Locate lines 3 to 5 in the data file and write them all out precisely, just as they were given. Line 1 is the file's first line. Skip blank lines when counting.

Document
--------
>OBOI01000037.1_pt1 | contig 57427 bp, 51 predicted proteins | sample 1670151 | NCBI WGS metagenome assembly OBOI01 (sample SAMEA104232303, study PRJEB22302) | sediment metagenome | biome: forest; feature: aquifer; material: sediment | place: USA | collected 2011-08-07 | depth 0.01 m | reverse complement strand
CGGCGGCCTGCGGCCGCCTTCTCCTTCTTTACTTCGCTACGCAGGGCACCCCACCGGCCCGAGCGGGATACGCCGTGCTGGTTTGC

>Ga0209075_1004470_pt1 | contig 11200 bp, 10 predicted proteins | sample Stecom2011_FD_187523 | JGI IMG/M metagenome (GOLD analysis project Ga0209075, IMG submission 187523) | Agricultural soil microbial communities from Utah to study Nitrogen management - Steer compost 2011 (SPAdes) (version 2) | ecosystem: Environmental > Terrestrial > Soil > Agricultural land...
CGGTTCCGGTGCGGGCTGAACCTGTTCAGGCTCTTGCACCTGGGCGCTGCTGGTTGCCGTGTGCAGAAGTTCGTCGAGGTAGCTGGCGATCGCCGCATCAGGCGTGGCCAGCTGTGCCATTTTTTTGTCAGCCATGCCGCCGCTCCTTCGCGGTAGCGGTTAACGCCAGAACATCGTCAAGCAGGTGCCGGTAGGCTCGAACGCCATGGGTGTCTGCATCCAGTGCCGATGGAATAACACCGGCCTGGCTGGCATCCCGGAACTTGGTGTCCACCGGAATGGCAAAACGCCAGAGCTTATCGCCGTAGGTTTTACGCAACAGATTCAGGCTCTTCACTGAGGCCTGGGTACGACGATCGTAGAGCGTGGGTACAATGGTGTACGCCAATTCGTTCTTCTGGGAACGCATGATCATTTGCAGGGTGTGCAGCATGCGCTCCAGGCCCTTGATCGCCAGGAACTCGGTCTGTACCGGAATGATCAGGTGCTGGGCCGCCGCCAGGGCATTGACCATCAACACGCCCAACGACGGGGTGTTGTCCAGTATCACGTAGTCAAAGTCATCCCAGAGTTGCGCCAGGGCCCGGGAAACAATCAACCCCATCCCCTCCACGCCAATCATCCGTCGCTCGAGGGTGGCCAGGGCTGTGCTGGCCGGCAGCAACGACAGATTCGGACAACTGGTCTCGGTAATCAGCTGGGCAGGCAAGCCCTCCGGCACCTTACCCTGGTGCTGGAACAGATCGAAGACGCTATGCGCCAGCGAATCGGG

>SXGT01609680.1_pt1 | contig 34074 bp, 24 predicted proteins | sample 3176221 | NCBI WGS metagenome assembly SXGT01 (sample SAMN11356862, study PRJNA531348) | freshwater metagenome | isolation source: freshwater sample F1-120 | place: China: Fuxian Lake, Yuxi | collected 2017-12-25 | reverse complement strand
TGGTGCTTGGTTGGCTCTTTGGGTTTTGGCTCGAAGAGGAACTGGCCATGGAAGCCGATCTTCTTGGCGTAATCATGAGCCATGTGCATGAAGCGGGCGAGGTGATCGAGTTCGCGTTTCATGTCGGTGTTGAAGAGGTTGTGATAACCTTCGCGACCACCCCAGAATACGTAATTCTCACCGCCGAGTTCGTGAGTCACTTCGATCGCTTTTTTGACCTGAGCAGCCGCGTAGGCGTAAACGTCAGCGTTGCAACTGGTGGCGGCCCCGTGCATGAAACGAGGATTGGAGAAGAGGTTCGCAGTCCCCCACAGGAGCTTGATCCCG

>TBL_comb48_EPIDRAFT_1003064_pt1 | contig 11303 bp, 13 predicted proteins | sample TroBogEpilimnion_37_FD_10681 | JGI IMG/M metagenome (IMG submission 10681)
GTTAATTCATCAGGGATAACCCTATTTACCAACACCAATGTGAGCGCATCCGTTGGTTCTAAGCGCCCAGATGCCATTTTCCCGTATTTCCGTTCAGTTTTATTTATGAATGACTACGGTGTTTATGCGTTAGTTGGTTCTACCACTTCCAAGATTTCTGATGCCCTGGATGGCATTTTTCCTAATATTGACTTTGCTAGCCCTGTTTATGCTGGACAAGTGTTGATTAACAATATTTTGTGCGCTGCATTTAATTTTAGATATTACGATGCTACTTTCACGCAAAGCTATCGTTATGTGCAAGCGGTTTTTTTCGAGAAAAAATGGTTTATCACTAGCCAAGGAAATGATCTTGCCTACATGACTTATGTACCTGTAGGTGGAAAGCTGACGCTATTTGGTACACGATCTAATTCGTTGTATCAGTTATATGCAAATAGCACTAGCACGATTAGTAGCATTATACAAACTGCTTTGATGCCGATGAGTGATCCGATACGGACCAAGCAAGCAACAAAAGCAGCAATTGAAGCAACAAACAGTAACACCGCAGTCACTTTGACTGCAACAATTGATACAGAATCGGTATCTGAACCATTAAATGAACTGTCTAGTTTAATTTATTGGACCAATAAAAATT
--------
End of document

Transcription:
>Ga0209075_1004470_pt1 | contig 11200 bp, 10 predicted proteins | sample Stecom2011_FD_187523 | JGI IMG/M metagenome (GOLD analysis project Ga0209075, IMG submission 187523) | Agricultural soil microbial communities from Utah to study Nitrogen management - Steer compost 2011 (SPAdes) (version 2) | ecosystem: Environmental > Terrestrial > Soil > Agricultural land...
CGGTTCCGGTGCGGGCTGAACCTGTTCAGGCTCTTGCACCTGGGCGCTGCTGGTTGCCGTGTGCAGAAGTTCGTCGAGGTAGCTGGCGATCGCCGCATCAGGCGTGGCCAGCTGTGCCATTTTTTTGTCAGCCATGCCGCCGCTCCTTCGCGGTAGCGGTTAACGCCAGAACATCGTCAAGCAGGTGCCGGTAGGCTCGAACGCCATGGGTGTCTGCATCCAGTGCCGATGGAATAACACCGGCCTGGCTGGCATCCCGGAACTTGGTGTCCACCGGAATGGCAAAACGCCAGAGCTTATCGCCGTAGGTTTTACGCAACAGATTCAGGCTCTTCACTGAGGCCTGGGTACGACGATCGTAGAGCGTGGGTACAATGGTGTACGCCAATTCGTTCTTCTGGGAACGCATGATCATTTGCAGGGTGTGCAGCATGCGCTCCAGGCCCTTGATCGCCAGGAACTCGGTCTGTACCGGAATGATCAGGTGCTGGGCCGCCGCCAGGGCATTGACCATCAACACGCCCAACGACGGGGTGTTGTCCAGTATCACGTAGTCAAAGTCATCCCAGAGTTGCGCCAGGGCCCGGGAAACAATCAACCCCATCCCCTCCACGCCAATCATCCGTCGCTCGAGGGTGGCCAGGGCTGTGCTGGCCGGCAGCAACGACAGATTCGGACAACTGGTCTCGGTAATCAGCTGGGCAGGCAAGCCCTCCGGCACCTTACCCTGGTGCTGGAACAGATCGAAGACGCTATGCGCCAGCGAATCGGG

>SXGT01609680.1_pt1 | contig 34074 bp, 24 predicted proteins | sample 3176221 | NCBI WGS metagenome assembly SXGT01 (sample SAMN11356862, study PRJNA531348) | freshwater metagenome | isolation source: freshwater sample F1-120 | place: China: Fuxian Lake, Yuxi | collected 2017-12-25 | reverse complement strand